Few athletes could have enjoyed a better build-up to a major championships than Polish high jumper Kamila Licwinko, whose season so far can be neatly summarised as three personal bests, three world leads, three national records.
The 28-year-old leapt 2.00m for the first time to win world indoor gold in Sopot last March, and is now poised to become one of field event stars of the 2015 European Athletics Indoor Championships in Prague after sailing above that height three times in five meetings so far this year.
Licwinko leads the European and world standings by 3cm after clearing 2.02m at the Polish championships in Torun two weeks ago, having beaten her big rival for Prague gold, Russia’s world indoor champion Mariya Kuchina, at the Winter Indoor Meeting in Moscow on 1 February.
See Licwinko's 2.02m clearance in Torun below:
Kuchina should be the Pole’s main threat, but Airiné Palsyte is also in form having leapt 1.98m to break the Lithuanian record, while Italy’s Alessia Trost and the hugely experienced Spaniard Ruth Beitia are both two-metre jumpers at their best.
Greek dramas of one kind or another have been much in the news recently, and Prague could well be the setting for another as pole vaulters Nikolía Kiriakopoúlo and Ekaterini Stefanídi resume their firey domestic rivalry which saw them swap the national record three times in three days last month.
Kiriakopoúlo currently has the upper hand by 3cm after vaulting 4.80m in Birmingham. She’ll have high hopes of a first major championships title while Stefanídi, a former world youth champion, looks to go one better than her European outdoor silver from Zurich last August.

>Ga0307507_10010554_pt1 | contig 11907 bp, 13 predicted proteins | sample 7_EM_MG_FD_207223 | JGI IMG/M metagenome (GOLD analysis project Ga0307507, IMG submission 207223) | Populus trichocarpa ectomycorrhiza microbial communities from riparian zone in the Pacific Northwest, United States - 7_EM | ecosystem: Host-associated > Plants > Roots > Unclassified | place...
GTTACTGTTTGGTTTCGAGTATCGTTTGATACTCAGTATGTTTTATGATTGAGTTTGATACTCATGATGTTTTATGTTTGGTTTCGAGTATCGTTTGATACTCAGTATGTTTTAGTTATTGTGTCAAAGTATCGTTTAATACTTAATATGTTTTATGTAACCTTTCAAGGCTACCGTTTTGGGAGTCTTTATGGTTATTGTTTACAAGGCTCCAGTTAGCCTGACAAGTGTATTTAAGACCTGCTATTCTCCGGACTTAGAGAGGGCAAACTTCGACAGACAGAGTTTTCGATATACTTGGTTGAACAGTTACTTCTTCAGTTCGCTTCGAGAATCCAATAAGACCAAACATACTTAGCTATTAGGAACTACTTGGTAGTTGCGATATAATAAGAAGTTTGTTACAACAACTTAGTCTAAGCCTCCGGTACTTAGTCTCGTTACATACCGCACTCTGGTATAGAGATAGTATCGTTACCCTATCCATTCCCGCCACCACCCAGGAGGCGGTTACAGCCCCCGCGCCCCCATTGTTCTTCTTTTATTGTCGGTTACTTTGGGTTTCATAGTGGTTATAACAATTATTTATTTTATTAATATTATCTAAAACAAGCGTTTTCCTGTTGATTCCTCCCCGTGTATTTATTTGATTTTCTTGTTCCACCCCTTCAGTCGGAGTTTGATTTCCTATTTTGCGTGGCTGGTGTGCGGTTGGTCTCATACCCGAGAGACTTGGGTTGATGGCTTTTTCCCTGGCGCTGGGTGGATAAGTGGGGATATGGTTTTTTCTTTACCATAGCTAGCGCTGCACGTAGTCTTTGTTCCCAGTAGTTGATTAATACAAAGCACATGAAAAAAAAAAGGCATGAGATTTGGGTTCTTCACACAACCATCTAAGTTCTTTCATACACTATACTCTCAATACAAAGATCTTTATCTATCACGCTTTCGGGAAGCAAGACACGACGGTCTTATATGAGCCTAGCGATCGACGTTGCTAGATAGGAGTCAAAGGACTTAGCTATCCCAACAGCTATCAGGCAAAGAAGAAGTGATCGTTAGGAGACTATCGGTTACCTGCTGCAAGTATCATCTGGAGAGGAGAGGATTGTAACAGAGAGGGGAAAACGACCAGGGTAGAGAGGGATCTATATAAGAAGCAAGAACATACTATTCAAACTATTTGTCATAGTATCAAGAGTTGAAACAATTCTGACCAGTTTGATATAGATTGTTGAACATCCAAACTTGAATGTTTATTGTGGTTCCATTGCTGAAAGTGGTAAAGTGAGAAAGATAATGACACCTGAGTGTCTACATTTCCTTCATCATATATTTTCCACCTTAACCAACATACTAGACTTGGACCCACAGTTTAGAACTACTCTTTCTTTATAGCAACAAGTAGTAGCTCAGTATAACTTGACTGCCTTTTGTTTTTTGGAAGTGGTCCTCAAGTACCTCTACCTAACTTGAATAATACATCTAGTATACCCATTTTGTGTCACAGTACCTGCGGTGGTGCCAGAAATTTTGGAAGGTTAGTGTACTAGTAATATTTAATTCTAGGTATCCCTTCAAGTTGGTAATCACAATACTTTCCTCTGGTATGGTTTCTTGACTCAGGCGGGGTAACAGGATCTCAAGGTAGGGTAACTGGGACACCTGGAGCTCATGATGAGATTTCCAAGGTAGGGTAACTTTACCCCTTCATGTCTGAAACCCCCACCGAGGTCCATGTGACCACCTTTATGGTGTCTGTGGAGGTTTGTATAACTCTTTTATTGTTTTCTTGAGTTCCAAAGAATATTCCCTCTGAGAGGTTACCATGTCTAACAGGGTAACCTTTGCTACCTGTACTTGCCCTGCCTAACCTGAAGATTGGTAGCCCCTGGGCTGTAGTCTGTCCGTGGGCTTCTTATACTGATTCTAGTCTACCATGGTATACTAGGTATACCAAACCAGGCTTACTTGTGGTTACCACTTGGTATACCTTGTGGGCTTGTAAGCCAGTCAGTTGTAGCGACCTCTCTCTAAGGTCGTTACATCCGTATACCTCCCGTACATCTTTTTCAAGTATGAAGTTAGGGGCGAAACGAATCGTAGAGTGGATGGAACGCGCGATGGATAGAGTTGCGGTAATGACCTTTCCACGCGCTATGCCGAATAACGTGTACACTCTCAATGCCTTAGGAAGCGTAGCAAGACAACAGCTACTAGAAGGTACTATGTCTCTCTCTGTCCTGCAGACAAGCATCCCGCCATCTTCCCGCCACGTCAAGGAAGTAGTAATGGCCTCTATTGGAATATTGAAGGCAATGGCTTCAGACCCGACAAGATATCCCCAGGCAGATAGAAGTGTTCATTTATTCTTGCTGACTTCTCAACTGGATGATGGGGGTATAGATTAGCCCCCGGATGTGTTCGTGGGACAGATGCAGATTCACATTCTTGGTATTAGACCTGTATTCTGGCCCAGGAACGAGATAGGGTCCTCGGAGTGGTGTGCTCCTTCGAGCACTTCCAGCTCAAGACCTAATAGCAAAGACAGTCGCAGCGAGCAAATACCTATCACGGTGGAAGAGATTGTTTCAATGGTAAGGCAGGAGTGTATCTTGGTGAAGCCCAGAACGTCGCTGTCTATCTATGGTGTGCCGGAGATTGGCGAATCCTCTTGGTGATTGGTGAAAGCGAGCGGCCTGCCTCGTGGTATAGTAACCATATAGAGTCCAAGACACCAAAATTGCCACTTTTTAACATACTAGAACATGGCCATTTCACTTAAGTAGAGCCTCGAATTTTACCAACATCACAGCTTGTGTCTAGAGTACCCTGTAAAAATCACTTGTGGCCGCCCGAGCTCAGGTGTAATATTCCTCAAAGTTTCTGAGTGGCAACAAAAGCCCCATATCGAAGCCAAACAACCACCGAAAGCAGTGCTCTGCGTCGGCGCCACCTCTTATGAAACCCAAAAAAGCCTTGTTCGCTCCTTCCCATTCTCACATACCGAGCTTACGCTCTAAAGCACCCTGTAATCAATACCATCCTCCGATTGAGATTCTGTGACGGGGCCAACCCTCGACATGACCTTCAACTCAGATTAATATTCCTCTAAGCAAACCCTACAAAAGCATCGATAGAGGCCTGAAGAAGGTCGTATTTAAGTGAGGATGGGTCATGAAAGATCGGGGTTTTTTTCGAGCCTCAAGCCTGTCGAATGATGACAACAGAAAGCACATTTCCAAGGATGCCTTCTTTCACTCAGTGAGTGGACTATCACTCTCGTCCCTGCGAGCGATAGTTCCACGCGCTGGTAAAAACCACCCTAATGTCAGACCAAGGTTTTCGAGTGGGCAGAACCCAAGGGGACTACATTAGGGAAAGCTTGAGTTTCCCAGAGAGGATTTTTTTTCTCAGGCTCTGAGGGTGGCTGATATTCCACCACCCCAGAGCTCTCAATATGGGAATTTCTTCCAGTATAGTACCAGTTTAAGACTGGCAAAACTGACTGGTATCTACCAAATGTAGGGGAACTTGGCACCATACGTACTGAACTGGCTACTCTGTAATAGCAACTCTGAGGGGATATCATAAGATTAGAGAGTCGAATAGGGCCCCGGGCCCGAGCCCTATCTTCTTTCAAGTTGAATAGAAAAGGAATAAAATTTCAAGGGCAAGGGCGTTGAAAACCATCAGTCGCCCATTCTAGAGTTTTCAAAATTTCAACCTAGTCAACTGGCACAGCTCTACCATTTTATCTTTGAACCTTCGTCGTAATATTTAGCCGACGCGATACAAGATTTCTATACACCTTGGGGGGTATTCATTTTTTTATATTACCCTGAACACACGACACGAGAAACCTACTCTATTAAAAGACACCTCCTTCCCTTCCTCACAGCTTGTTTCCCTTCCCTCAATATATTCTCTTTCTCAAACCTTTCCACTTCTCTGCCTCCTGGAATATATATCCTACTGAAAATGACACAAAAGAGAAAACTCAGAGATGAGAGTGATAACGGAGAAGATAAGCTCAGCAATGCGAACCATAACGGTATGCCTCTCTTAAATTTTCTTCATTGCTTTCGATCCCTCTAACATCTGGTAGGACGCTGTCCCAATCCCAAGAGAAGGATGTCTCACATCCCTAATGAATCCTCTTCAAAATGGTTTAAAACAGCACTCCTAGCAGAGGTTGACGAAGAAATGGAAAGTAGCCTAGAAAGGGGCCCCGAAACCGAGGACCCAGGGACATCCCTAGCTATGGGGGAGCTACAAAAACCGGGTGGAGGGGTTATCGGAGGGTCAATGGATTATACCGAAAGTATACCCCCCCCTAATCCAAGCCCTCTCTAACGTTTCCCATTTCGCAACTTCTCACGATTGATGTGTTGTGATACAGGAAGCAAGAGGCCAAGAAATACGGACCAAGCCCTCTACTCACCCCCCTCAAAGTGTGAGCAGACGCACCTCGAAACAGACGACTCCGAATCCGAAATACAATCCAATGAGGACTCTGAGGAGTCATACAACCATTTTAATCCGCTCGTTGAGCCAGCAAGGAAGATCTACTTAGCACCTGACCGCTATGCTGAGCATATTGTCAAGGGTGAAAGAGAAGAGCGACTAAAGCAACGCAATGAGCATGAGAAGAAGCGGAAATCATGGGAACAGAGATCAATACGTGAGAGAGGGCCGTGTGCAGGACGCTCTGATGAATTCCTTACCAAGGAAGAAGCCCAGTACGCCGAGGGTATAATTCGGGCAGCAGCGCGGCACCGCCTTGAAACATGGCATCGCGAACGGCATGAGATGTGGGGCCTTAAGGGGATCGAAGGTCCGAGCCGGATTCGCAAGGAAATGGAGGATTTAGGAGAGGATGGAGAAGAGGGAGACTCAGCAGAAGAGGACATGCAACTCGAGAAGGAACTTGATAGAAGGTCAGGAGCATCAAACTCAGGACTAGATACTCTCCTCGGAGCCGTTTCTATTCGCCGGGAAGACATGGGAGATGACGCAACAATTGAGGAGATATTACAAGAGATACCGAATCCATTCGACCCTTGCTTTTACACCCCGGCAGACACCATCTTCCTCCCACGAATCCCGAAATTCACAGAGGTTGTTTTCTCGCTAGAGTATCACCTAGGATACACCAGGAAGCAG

As ever, their main challengers will come from Russia and Germany, via Zürich gold medallist Anezhelika Sidorova and former European under-23 champion Lisa Ryzih, while Marion Flack of France and Angelica Bengtsson of Sweden have both broken national records this season.
The battle for long jump medals could be one of the fiercest of the weekend, with five women separated by just 13cm.
Event leader Katarina Johnson-Thompson has opted for the equally competitive pentathlon, but France’s world indoor and European outdoor champion, Éloyse Lesueur, will still need to be at her best to beat Serbia’s Ivana Spanovic and Lativian record holder Aiga Grabuste, as she did in Zurich last summer.
Germany’s Sosthene Taroum Moguenara could also mount a serious challenge. Her 6.86m from January is the best of the entrants. Johnson-Thompson’s teammate Abigail Irozuru is also in the form of her life.
With a world leading 14.68m to her name, Russia’s Yekaterina Koneva will be favourite to add a European gold to the world indoor triple jump title she took last March, while Yulia Leantsiuk is similarly ahead of the field in the shot after throwing 19.00m at the Belarus championships.
All eyes in the pentathlon will be on Antoinette Nana Djimou, the 29-year-old French multi-eventer who has been undefeated at European Championships over four years, winning a brace of outdoor and indoor titles.
Those trying to stop her this time include world leader Yana Maksimava of Belarus, the silver medallist in Gothenburg two years ago; Dutch world indoor champion Nadine Broersen, last year’s Zürich silver medallist; and Belgian Nafissatou Thiam, who took outdoor bronze last summer.
We shouldn’t forget Johnson-Thompson, of course, the European under-23 champion who’s been breaking British records in both long and high jump this year, and her 17-year-old teammate Morgan Lake, the precocious world junior heptathlon and high jump champion, who’s set to make her mark at senior level.